Friday, September 21, 2012

Knee Jerk Reactions

Nine days ago I wrote about my bowling mishap [see Wounded Knee from Sept 12]—where I wrenched the bejesus out of my right knee and had an excruciating time negotiating two airports 18 hours after the injury, when the swelling and muscle pain were at their peak.

Today I'm happy to report that I'm much better. This blog features oddments about my nonlinear journey toward recovery.

o  When I first went down I was nauseous and broke out in a cold sweat. I knew right away that it was bad, but I had no frame of reference (excepting that I was in the fifth frame of my first game at the Red Rock Casino). My daughter, Jo, reported that I'd literally turned white. Not good.

o  After surviving the death marches to and from my departure and arrival gates (with carry-on luggage of course), I was thankfully collected at the Sacramento airport by Marty Maskall (one of my facilitation students). We rented a Smarte Carte (which was clearly a smart idea, even if they have a thing about extraneous e's) and it was definitely an improvement negotiating my way to Marty's car with the aid of a rolling walker.

o  By the time we got to Marty's house my knee was the size of a grapefruit, and I dreaded even the trip from the dining room table (where I was ensconced with my laptop) to the bathroom. I suddenly got very conscious about my liquid intake.

o  Amazingly, Marty had just received in that day's mail a pair of collapsible walking sticks from REI. She only wanted one but they wouldn't sell her less than two. Did I want one? Things were starting to look up.

o  Continuing the theme of Marty as Angel, it happened that her husband had recently had a double knee replacement and they had some potent surplus prescription sleep aids (codeine-based) in the medicine chest. Yeehah!  

o  During my 19 hours at Marty's I enjoyed the anti-swelling benefits of regular applications of ice packs, and then it was time for a three-hour drive to Boonvlle and the start of a weekend facilitation training at Emerald Earth. The car ride was no problem, but people were wondering who that hobbling old geezer was when I gingerly unfolded myself from the front passenger seat and tried to unlimber my stiff knee.

o  Fortunately, facilitation training is not aerobic, and the outright pain had diminished enough that I could pretty much ignore my disability while immersed in the training. It was only a challenge when I wanted a cup of coffee or needed to pee. (With the former I was touched by how many people were willing to help manifest java for me; with that latter I was the only one doing the touching and I was appropriately on my own.)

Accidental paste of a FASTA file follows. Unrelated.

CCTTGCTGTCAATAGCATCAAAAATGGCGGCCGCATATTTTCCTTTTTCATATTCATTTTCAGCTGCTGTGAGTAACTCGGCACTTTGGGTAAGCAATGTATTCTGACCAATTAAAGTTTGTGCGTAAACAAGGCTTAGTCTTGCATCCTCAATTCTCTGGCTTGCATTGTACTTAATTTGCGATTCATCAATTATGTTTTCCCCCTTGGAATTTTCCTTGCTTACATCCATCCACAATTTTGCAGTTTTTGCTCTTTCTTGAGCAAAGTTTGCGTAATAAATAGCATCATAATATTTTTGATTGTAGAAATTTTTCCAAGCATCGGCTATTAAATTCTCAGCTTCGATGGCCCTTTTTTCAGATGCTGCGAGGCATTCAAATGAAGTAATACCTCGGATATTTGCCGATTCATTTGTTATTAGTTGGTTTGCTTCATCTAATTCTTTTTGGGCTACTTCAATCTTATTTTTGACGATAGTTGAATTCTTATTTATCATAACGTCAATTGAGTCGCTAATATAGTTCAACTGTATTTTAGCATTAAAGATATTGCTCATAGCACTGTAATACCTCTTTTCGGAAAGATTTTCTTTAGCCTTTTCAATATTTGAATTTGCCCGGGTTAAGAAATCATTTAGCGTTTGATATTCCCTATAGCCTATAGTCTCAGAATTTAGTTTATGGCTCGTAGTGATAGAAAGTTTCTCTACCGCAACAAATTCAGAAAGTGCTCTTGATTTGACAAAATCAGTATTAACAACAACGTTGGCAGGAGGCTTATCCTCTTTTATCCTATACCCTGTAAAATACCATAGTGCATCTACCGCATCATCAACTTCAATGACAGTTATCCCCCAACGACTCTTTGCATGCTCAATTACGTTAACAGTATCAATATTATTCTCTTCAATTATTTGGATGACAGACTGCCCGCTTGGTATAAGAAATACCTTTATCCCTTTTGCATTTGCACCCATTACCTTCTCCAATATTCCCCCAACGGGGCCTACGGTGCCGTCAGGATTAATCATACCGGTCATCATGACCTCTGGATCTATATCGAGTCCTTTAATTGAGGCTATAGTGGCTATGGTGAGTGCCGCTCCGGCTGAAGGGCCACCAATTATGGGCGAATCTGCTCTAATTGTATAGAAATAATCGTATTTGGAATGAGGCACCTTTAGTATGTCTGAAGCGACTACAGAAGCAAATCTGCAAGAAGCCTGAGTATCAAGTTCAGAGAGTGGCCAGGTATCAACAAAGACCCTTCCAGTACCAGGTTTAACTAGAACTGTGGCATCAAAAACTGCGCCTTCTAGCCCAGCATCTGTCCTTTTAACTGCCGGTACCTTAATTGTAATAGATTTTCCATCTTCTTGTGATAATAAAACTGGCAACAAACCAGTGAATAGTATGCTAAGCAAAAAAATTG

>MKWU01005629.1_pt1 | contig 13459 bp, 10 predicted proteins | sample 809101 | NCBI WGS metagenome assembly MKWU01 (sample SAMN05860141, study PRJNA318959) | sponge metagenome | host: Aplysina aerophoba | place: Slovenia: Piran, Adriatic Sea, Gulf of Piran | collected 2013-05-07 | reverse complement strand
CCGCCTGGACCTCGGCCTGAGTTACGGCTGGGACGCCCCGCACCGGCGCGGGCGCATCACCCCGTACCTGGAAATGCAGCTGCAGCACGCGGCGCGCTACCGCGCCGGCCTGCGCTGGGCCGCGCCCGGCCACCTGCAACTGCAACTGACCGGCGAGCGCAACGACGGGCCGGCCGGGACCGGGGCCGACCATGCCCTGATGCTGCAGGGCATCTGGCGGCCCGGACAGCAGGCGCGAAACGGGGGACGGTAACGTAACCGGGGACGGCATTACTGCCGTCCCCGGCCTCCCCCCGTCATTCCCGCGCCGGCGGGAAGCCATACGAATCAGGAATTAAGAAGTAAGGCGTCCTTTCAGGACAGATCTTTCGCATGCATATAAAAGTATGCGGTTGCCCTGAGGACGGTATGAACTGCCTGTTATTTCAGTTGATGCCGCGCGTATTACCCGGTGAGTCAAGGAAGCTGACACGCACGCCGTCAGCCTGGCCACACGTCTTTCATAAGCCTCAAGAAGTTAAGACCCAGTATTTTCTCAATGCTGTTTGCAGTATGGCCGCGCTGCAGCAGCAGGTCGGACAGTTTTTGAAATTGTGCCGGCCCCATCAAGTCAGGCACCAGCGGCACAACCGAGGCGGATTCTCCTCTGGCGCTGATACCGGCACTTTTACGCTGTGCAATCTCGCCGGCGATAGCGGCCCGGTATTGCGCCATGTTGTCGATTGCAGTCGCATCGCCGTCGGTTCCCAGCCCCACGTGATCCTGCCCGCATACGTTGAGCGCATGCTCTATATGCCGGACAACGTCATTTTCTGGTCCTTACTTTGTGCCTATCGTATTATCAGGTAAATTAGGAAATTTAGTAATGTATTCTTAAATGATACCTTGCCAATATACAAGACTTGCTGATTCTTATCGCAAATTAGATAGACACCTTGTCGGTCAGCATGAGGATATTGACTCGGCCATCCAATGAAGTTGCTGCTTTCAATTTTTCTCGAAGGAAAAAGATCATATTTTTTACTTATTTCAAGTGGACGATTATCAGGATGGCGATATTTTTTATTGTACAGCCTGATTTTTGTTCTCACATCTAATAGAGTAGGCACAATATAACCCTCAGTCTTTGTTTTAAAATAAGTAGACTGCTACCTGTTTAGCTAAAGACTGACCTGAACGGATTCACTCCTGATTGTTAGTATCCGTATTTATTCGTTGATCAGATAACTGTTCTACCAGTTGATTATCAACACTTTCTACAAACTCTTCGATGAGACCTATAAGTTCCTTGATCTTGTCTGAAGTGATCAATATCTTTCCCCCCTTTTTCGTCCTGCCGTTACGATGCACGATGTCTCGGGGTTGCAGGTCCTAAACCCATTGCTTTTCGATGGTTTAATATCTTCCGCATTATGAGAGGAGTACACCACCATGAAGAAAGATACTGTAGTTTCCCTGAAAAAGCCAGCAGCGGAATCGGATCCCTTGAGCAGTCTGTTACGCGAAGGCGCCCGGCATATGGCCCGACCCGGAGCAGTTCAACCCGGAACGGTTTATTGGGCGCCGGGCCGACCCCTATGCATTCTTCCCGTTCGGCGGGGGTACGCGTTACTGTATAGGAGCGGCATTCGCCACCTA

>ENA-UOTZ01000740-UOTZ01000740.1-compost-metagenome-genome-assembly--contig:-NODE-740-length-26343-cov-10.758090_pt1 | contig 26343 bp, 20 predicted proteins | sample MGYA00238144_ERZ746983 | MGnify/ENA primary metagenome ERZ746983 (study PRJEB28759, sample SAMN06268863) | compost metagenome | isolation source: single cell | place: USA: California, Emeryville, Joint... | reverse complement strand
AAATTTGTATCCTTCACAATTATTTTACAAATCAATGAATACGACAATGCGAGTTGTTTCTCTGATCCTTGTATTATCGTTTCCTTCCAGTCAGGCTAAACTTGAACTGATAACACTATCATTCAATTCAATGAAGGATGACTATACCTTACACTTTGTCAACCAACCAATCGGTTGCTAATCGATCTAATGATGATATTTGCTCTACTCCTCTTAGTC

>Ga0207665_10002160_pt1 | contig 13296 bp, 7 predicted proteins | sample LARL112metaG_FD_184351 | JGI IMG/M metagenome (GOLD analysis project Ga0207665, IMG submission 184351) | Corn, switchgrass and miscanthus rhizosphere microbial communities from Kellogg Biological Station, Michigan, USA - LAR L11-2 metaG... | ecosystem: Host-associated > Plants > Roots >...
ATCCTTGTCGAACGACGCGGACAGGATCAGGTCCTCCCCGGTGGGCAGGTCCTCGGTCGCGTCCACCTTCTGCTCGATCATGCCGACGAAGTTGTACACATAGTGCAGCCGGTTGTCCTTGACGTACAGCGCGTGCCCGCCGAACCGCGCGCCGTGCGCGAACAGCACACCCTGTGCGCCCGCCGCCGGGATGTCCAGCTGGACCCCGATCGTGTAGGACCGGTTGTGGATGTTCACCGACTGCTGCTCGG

o  The main hurdle at Emerald Earth was walking to my sleeping cabin in the dark. While the path was mostly level, that's not the same as paved, and each minor dip or stray stick created a potential misadventure. Still, I got around and didn't go down. It just took longer.

o  After the training weekend ended (Sunday afternoon—five days post-injury) Sean (another of my facilitation students) drove me down to the East Bay where I holed up for three days with Susan Frank, Molly Reed, and Don Lambert (the core of the dynamic organizing team for FIC's Art of Community event happening this weekend) in a lovely house sitting situation in the Oakland Hills. The accommodations were plush, but the operative word in my location was "hills." The house featured many stories and lots of stairs. I tried to think of it as built-in physical therapy.

o  By Wednesday I was feeling frisky enough that I tried getting around without my walking stick. I figured that if I could stand it (literally) that the more work I made my right leg do, the quicker I'd heal by virtue of the increased blood flow—so long as I didn't overdo it and wind up with a puffier knee at night that I started with that morning.

o  When the day went fine, I felt frisky enough to attempt walking to a restaurant for dinner after relocating to Mariposa Grove for my final day in the East Bay. Mind you, walking the streets of Oakland and Berkeley is typically a recreational pastime for me—something I do for enjoyment when my legs are both fully functional. So I was aching to get out and recapture a taste of my old mobility. Pushing it, I walked to Kirala, one of my all-time favorite sushi restaurants at Shattuck & Ward. After a lovely repast, I limped home and was startled to learn that I'd asked my tender knee to go 2.4 miles. No wonder I was sore! I went to bed fervently hoping I hadn't machoed myself into a relapse.

o  In the morning (yesterday) I was relieved to find that my knee was better still. Hurray! In the first days after the injury it was brutal putting on my shoes and quite tricky getting in and out of a car. Now I'm semi-good at those ordinarily mundane tasks.  

Fortunately, I have a generally strong constitution and am a fast healer. It has helped me both physically and psychically that my knee is noticeably better every day. No matter how bad an injury is at its worst, there's a mood elevating quality to being on the way up. Thus, when people see me now (nine days into recovery) and wince at what I'm going through, I laugh and tell them this is nothing; they should have seen me three days ago.

1 comment:

Anonymous said...

Laird - with this brief glimpse into the disabled life (and with your familiarity with Lyme via people close to you) - can you envision an IC that includes and is framed to support people with chronic health issues such as RA, Lyme, fibromyalgia etc? This is a resource I've wished existed. I've looked into ICs in my region (N. Calif) but haven't found any that appear suitable for me (older, with Lyme and Babesia). How would such a group begin to create itself? {Chispa}